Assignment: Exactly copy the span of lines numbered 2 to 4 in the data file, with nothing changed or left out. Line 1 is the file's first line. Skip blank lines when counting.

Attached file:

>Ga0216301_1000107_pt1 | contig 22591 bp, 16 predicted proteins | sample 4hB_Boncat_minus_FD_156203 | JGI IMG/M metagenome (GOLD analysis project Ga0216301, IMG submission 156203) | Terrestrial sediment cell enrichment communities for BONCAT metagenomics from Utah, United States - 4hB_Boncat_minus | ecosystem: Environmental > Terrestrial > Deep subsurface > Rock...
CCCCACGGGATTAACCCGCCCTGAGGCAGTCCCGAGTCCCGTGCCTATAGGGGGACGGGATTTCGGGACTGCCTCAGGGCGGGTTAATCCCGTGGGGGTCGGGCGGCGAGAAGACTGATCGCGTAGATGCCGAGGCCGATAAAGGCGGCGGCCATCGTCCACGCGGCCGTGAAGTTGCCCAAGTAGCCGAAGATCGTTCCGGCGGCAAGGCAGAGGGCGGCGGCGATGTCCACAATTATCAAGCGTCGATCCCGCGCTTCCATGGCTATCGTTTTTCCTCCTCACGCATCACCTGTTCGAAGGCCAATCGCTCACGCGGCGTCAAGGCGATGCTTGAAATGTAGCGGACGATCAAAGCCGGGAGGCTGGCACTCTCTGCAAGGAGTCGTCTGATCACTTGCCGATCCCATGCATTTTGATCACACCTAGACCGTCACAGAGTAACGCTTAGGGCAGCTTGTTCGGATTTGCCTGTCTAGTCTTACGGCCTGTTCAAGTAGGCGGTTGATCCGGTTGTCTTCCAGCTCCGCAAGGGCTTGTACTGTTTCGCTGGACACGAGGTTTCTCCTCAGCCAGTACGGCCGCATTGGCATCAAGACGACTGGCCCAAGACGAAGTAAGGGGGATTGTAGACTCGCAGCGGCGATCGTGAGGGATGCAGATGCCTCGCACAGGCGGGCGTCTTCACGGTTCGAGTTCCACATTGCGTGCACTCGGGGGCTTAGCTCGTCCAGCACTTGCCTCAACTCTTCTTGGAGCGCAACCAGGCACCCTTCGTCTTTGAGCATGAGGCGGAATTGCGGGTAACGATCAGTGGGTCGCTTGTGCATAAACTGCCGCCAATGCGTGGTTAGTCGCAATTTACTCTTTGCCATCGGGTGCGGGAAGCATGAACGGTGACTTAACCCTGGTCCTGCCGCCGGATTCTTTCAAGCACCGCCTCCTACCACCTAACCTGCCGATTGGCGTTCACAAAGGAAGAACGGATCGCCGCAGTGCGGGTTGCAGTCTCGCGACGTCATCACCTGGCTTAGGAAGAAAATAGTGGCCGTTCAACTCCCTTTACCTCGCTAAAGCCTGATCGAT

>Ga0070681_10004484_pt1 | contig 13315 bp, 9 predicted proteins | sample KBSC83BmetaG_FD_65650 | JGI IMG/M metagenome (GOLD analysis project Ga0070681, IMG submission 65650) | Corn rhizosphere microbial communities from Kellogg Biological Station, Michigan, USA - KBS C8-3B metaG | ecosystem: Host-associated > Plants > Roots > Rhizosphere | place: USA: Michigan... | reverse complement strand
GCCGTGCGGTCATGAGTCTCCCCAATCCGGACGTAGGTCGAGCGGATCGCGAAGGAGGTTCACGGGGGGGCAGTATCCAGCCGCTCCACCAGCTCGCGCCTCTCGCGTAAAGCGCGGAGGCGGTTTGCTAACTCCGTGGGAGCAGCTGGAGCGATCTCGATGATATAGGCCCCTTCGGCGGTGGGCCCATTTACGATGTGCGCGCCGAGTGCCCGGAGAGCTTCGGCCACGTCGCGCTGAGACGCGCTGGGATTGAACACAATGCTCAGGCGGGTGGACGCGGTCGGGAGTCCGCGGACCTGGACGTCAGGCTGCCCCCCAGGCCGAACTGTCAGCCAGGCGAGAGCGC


CCCCACGGGATTAACCCGCCCTGAGGCAGTCCCGAGTCCCGTGCCTATAGGGGGACGGGATTTCGGGACTGCCTCAGGGCGGGTTAATCCCGTGGGGGTCGGGCGGCGAGAAGACTGATCGCGTAGATGCCGAGGCCGATAAAGGCGGCGGCCATCGTCCACGCGGCCGTGAAGTTGCCCAAGTAGCCGAAGATCGTTCCGGCGGCAAGGCAGAGGGCGGCGGCGATGTCCACAATTATCAAGCGTCGATCCCGCGCTTCCATGGCTATCGTTTTTCCTCCTCACGCATCACCTGTTCGAAGGCCAATCGCTCACGCGGCGTCAAGGCGATGCTTGAAATGTAGCGGACGATCAAAGCCGGGAGGCTGGCACTCTCTGCAAGGAGTCGTCTGATCACTTGCCGATCCCATGCATTTTGATCACACCTAGACCGTCACAGAGTAACGCTTAGGGCAGCTTGTTCGGATTTGCCTGTCTAGTCTTACGGCCTGTTCAAGTAGGCGGTTGATCCGGTTGTCTTCCAGCTCCGCAAGGGCTTGTACTGTTTCGCTGGACACGAGGTTTCTCCTCAGCCAGTACGGCCGCATTGGCATCAAGACGACTGGCCCAAGACGAAGTAAGGGGGATTGTAGACTCGCAGCGGCGATCGTGAGGGATGCAGATGCCTCGCACAGGCGGGCGTCTTCACGGTTCGAGTTCCACATTGCGTGCACTCGGGGGCTTAGCTCGTCCAGCACTTGCCTCAACTCTTCTTGGAGCGCAACCAGGCACCCTTCGTCTTTGAGCATGAGGCGGAATTGCGGGTAACGATCAGTGGGTCGCTTGTGCATAAACTGCCGCCAATGCGTGGTTAGTCGCAATTTACTCTTTGCCATCGGGTGCGGGAAGCATGAACGGTGACTTAACCCTGGTCCTGCCGCCGGATTCTTTCAAGCACCGCCTCCTACCACCTAACCTGCCGATTGGCGTTCACAAAGGAAGAACGGATCGCCGCAGTGCGGGTTGCAGTCTCGCGACGTCATCACCTGGCTTAGGAAGAAAATAGTGGCCGTTCAACTCCCTTTACCTCGCTAAAGCCTGATCGAT

>Ga0070681_10004484_pt1 | contig 13315 bp, 9 predicted proteins | sample KBSC83BmetaG_FD_65650 | JGI IMG/M metagenome (GOLD analysis project Ga0070681, IMG submission 65650) | Corn rhizosphere microbial communities from Kellogg Biological Station, Michigan, USA - KBS C8-3B metaG | ecosystem: Host-associated > Plants > Roots > Rhizosphere | place: USA: Michigan... | reverse complement strand
GCCGTGCGGTCATGAGTCTCCCCAATCCGGACGTAGGTCGAGCGGATCGCGAAGGAGGTTCACGGGGGGGCAGTATCCAGCCGCTCCACCAGCTCGCGCCTCTCGCGTAAAGCGCGGAGGCGGTTTGCTAACTCCGTGGGAGCAGCTGGAGCGATCTCGATGATATAGGCCCCTTCGGCGGTGGGCCCATTTACGATGTGCGCGCCGAGTGCCCGGAGAGCTTCGGCCACGTCGCGCTGAGACGCGCTGGGATTGAACACAATGCTCAGGCGGGTGGACGCGGTCGGGAGTCCGCGGACCTGGACGTCAGGCTGCCCCCCAGGCCGAACTGTCAGCCAGGCGAGAGCGC